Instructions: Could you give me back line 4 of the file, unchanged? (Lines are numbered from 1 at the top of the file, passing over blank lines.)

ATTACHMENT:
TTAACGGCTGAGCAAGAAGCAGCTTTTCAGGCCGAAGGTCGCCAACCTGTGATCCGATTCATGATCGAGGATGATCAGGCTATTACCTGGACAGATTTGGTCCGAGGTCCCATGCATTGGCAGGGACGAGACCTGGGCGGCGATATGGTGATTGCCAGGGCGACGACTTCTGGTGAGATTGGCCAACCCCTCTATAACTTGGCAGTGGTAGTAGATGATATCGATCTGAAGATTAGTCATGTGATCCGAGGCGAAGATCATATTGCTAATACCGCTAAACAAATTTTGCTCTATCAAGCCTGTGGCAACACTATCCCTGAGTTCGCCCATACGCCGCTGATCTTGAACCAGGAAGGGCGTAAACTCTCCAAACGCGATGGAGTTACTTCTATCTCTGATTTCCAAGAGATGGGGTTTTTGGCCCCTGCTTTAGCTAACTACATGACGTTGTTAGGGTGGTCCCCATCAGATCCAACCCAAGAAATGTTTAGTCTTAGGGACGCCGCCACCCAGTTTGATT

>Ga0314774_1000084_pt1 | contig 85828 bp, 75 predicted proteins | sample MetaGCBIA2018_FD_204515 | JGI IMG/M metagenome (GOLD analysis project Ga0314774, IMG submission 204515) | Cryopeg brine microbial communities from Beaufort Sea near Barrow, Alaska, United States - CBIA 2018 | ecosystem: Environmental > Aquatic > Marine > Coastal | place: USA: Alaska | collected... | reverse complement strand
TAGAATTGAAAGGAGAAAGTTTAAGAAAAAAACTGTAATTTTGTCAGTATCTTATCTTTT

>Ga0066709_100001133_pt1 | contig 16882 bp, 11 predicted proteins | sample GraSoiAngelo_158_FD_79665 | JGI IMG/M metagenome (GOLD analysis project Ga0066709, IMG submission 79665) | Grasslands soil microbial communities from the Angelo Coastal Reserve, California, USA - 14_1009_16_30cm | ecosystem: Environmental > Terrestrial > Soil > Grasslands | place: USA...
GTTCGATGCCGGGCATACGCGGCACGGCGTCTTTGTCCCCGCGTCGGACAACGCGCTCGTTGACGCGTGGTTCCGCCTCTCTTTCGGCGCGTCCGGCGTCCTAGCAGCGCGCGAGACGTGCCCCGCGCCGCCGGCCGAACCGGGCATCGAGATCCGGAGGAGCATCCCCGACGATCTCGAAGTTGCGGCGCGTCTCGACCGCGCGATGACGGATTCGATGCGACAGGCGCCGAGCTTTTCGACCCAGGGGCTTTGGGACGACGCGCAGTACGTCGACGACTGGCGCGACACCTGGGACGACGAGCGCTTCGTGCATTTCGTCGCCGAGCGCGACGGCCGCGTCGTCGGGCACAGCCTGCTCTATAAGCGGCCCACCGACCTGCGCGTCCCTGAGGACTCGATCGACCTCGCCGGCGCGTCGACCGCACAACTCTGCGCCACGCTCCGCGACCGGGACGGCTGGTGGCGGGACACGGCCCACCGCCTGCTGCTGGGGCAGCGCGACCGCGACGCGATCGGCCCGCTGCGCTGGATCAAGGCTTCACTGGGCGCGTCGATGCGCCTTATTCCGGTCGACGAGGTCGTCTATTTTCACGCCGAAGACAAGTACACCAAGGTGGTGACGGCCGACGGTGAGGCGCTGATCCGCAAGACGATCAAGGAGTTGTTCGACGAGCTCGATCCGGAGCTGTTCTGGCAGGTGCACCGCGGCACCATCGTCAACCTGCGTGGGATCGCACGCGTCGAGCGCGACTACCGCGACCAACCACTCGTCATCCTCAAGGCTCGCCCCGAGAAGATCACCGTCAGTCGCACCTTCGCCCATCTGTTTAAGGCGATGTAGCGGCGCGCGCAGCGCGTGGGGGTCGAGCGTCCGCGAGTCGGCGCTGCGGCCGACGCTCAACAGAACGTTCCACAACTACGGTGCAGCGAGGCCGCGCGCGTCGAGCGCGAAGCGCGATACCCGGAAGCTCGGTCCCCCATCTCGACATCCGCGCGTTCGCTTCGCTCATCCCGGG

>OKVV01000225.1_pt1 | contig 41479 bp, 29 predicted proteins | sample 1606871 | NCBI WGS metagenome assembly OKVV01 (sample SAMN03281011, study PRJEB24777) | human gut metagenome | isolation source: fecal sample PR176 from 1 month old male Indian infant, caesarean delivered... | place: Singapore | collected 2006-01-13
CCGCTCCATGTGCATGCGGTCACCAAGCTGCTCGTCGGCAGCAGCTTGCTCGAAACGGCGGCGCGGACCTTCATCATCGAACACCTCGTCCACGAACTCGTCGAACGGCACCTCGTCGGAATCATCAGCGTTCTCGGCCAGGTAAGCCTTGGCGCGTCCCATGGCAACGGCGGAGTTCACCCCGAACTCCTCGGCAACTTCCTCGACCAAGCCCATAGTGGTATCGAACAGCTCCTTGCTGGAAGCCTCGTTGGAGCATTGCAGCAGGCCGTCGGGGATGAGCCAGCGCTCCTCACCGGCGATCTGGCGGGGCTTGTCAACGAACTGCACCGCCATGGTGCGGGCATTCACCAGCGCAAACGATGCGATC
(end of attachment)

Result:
>Ga0066709_100001133_pt1 | contig 16882 bp, 11 predicted proteins | sample GraSoiAngelo_158_FD_79665 | JGI IMG/M metagenome (GOLD analysis project Ga0066709, IMG submission 79665) | Grasslands soil microbial communities from the Angelo Coastal Reserve, California, USA - 14_1009_16_30cm | ecosystem: Environmental > Terrestrial > Soil > Grasslands | place: USA...